Hunter, Elmo Bolton
Hunter, Elmo Bolton
Elmo Bolton Hunter, a federal judge, has been a leader in national efforts to take party politics out of the state courts through the adoption of judicial merit selection programs. (Under most merit selection systems, a nonpartisan commission of lawyers and nonlawyers evaluates candidates for judicial vacancies and sends recommendations to, usually, a governor, who makes appointments.) In 1990, the American Judicature Society (AJS) funded the first national clearinghouse for information on merit selection; located at AJS headquarters in Chicago, it is known as the Elmo B. Hunter Center for Judicial Selection. The AJS also gives the Elmo B. Hunter Award annually to a person who has made significant improvement in the judicial selection process.
Hunter was born in St. Louis on October 23, 1915. He attended the University of Missouri—Columbia, receiving a bachelor of arts degree in 1936 and a bachelor of laws degree in 1938. Named Phi Beta Kappa as an undergraduate, he continued his academic excellence in law school. Hunter graduated first in his class and was elected to the Order of the Coif. He was also a member of the law review and author of numerous articles.
In his final year of law school, Hunter was chosen by the Board of Curators of the University of Missouri to receive the Judge Shepard Barclay Award for "the greatest contribution in moral leadership to the school." Also in 1938, Hunter was selected by the board to represent the University of Missouri—and the state of Missouri—in the Rhodes Scholarship selection competition.
Hunter was admitted to the Missouri bar in 1938 and to the federal bar in 1939. He served as a law clerk to Judge Kimbrough Stone Sr., from 1938 to 1939. Following his Admission to the Bar and clerkship, he accepted a position as senior assistant city counselor for Kansas City, Missouri. He left the position in 1940 to pursue graduate work in law, under a Cook Fellowship, at the University of Michigan.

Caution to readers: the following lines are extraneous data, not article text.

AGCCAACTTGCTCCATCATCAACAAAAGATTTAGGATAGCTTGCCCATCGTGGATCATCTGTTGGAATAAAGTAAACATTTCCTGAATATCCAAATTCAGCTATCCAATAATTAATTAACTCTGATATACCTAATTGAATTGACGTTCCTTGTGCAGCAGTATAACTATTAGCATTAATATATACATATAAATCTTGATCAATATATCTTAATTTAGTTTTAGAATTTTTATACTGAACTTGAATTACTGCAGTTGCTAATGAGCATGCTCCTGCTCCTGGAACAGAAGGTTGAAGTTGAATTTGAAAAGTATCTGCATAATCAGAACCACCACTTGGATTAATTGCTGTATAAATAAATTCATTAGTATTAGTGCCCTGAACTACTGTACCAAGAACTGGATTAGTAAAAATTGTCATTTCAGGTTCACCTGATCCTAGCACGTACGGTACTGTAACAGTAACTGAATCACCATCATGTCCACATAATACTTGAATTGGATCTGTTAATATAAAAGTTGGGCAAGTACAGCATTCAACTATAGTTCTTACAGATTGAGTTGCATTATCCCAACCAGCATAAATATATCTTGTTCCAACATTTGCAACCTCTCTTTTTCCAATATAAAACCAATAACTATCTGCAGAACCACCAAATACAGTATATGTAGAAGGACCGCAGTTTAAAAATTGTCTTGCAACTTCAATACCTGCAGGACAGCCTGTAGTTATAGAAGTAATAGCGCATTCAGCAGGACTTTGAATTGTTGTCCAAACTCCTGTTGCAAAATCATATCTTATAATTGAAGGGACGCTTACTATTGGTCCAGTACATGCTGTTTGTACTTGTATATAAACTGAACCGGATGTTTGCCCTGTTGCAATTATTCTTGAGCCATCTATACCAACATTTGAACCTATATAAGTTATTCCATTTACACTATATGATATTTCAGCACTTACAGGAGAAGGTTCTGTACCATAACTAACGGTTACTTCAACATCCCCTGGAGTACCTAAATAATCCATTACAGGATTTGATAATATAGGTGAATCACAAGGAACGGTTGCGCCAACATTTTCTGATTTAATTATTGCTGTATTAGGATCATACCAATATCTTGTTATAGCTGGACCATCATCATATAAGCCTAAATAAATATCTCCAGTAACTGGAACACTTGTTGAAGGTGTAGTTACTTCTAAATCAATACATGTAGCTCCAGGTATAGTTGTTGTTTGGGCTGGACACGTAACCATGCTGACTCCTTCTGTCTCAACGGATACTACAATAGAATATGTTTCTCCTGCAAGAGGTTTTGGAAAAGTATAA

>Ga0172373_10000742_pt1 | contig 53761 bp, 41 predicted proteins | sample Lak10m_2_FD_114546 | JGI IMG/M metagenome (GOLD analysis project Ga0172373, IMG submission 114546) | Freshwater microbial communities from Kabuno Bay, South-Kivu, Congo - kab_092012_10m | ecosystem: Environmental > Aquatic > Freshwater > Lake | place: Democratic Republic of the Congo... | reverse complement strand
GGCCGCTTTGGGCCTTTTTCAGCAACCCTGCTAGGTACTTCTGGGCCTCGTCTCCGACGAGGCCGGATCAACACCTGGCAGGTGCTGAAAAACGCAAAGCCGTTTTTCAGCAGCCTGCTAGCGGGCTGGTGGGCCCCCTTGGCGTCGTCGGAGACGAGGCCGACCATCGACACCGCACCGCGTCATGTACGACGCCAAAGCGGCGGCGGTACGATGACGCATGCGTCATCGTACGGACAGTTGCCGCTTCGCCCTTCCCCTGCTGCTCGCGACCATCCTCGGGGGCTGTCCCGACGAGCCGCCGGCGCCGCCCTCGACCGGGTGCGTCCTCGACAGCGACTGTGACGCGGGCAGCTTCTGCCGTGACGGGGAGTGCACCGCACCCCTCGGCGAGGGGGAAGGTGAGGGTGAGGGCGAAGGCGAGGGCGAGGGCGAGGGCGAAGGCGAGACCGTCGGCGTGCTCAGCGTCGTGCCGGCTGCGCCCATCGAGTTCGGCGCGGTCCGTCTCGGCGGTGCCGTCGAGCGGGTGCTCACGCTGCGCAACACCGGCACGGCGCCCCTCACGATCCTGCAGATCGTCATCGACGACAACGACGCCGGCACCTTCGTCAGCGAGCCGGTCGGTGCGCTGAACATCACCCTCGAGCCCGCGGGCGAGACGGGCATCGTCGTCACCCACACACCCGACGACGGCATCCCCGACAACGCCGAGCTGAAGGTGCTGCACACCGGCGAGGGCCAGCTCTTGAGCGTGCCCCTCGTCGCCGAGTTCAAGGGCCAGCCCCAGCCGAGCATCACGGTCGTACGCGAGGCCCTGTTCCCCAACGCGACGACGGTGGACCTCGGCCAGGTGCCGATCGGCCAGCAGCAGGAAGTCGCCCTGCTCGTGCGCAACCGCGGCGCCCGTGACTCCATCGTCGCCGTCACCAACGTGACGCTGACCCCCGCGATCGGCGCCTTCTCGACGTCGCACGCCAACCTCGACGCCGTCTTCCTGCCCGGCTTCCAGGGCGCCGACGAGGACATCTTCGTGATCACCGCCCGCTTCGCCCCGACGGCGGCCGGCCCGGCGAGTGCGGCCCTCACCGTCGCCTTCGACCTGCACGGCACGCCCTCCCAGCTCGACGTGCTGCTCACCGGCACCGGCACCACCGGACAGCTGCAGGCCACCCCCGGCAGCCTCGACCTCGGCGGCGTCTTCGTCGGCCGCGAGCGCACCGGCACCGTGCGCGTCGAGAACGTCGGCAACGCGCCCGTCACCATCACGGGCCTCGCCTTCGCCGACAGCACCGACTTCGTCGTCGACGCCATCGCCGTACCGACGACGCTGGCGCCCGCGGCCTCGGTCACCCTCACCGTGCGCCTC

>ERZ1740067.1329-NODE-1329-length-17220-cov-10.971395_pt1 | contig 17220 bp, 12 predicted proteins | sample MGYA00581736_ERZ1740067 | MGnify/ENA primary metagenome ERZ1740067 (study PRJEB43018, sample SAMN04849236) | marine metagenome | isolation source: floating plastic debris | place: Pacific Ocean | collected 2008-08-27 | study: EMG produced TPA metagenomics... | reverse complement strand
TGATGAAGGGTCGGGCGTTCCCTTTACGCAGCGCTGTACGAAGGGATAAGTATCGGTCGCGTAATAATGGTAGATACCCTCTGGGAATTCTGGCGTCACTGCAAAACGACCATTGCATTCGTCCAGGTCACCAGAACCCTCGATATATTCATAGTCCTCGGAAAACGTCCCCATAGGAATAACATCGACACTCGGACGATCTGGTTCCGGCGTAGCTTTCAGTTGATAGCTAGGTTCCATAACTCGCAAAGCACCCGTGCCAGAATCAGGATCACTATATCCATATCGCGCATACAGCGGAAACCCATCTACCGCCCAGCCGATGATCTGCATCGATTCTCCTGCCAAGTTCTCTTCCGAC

In 1941, Hunter took a job as special assistant to the U.S. district attorney for the Western District of Missouri and Kansas, where he prosecuted war Fraud cases. After a year, he joined the U.S. Army, and he served in military intelligence at the rank of first lieutenant from 1942 to 1945.
After World War II, he joined the firm of Sebree, Shook, Hardy, and Hunter, and began the Practice of Law. He also married Shirley Arnold during these years and fathered his only child, Nancy A. Hunter.
Hunter gave up the practice of law when he was appointed to the state circuit court by Governor Forrest Smith on December 12, 1951. Along with his new judicial duties, Hunter began a ten-year stint as a law instructor at the University of Missouri in 1952. For his work, he received the university's Outstanding Alumni Service Award in 1955.
In 1957, he was appointed to the Kansas City Court of Appeals. Following his appointment, Hunter served, by special order, as special judge to the Missouri Supreme Court, and he often sat with the Springfield Court of Appeals and the St. Louis Court of Appeals—and therefore has served on every appellate court in the state of Missouri. He also has seen every type and variation of political influence brought to bear on the judges and courts in Missouri. During his years of service in the Missouri courts, he developed an interest in both the judicial selection process and the improved administration of justice.